posted by faraasha at 7:02 AM on February 9, 2013 [1 favorite]

Best answer: Add some lentils, barley, or steel cut oatmeal in your diet daily. If you eat all 3 in a day, I guarantee you will poop very, very regularly. Also, I recently learned blood oranges (in season now) have like 7 grams of fiber per medium sized fruit. Throw in a cup of coffee in the morning, and you will be on your way to becoming a bowel movement superhero.
posted by raztaj at 7:05 AM on February 9, 2013 [2 favorites]

There is great variability in the number of bowel movements normal people can have in a day/week.

You can definitely try some of the solutions above (especially if you're looking at your diet and find you ought to be getting more fiber), but you don't need to do these things just to achieve some arbitrary number of bowel movements per day. Consider how you feel - do you feel bloated, constipated? Do you have abdominal discomfort? If not, it sounds like there's nothing broken, so I don't think you need to expend much energy trying to fix it....
posted by treehorn+bunny at 7:19 AM on February 9, 2013 [1 favorite]

Nthing psyllium. You can find unflavoured psyllium husk in the bins at bulk (hur-hur-hur) food stores for very cheap; no need to buy the absurdly overpriced cans of Metamucil.

Every morning put a heaping spoonful in a drinking glass, add cool water, stir it up, let it sit for a few minutes, then stir it again and glug it down. Chase with another glass-ful, or some other beverage. It really doesn't taste like anything and once you get past the kind of gloopiness of it, it's no more annoying a habit than brushing your teeth.

It trends BM consistency towards the median by being hydrophobic -- it absorbs water, but not too aggressively; keeps your stool from being neither too hard nor too soft.

It makes you regular! And regular is good.
posted by seanmpuckett at 8:02 AM on February 9, 2013

IANAD, but when my family's cat had diverticulosis (which eventually required surgery to fix) the symptoms were similar. If this is a regular thing, it's something you should at least consider talking to a doctor about.
posted by wolfdreams01 at 8:20 AM on February 9, 2013

Best answer: Would you like a gummie?

(Not as effective as psyllium I bet, but well tastes a lot better I bet)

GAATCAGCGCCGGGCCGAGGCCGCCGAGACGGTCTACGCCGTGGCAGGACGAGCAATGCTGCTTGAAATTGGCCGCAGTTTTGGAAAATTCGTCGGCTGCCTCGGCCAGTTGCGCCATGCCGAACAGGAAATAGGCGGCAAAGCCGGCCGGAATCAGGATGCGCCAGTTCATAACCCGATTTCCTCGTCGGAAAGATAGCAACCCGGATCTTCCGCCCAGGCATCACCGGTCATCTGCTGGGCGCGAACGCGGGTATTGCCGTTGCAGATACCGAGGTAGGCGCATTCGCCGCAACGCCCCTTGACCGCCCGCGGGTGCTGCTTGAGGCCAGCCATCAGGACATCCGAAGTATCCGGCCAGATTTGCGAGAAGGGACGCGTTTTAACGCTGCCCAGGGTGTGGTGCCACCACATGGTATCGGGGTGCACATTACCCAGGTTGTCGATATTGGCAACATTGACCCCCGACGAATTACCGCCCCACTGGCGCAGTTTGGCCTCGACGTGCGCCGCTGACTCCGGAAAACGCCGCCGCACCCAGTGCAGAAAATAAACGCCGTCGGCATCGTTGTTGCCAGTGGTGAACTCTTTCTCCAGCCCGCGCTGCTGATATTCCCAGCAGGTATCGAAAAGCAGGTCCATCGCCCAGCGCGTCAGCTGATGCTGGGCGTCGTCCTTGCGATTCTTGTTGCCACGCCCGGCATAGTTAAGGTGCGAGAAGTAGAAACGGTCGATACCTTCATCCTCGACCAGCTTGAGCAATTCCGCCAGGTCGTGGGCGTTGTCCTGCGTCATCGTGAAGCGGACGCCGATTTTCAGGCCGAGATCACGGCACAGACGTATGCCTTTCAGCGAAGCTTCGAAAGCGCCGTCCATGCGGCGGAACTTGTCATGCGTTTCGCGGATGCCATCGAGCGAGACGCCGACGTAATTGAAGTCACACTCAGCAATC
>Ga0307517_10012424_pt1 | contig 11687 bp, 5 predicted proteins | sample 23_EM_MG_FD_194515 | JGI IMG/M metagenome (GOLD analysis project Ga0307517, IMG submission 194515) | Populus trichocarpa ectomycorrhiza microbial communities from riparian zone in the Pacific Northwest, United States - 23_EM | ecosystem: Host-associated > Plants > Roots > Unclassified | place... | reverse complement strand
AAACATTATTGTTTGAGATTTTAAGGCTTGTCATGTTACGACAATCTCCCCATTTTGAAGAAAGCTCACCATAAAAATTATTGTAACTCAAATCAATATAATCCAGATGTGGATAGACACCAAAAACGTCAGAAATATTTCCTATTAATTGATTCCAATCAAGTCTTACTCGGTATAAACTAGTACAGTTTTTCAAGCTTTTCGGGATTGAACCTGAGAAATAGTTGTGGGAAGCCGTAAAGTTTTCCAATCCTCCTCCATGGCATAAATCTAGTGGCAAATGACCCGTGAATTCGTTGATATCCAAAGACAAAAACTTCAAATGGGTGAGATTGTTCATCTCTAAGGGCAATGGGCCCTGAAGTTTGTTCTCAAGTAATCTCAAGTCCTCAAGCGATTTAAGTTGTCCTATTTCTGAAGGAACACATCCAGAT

posted by Bodrik at 8:49 AM on February 9, 2013

How quickly did you lose the weight? How long has the weekly poop been going on? How do you actually feel?

If the answers to these are all good (ie not too quickly, not too long, and OK) I wouldn't worry too much or change your diet until you see how things go.

Due warning: I am not a doctor, a nutritionist, or even particularly sensible.
posted by Segundus at 8:57 AM on February 9, 2013 [2 favorites]

Best answer: Vitamin C supplements will solve this easily if nothing else is going on physically.

You should be taking them every day, anyway.

Try 2,000 units per day for a few days and see how that goes. It won't hurt you at all, and likely it will get you moving.

Good luck.
posted by jbenben at 9:46 AM on February 9, 2013

Best answer: I have lost ~65 pounds over the past year and a half and also went from a regular one poop per day to one every five to seven days. Some observations...

I definitely poop more if I have a few bad food days in a row (like around the holidays or on vacation). Poop frequency definitely seems to be tied to volume of food eaten for me.

It's definitely hard to fit fiber into a very low calorie diet, but I try to eat a fiber-y cereal for breakfast at least every other day. This doesn't make me poop particularly more frequently, but it keeps my poop from being too hard.

I always had some pre-period slow down in my poop frequency, but it really gets ridiculous when you're only going once a week and then you add two extra days on top of that. Usually when I start to freak out because I can't remember when I last pooped, I also figure out that it's that time of the month (and, of course, this also happens every five or six poops because they are so far apart!).

Some of the supplements above would have me unable to leave the bathroom, because they are sugar free and the xylitol or other sweeteners are frighteningly powerful laxatives for some people. So if you decide to take a supplement, be careful. Also, remember that if you have more fiber you also need more water.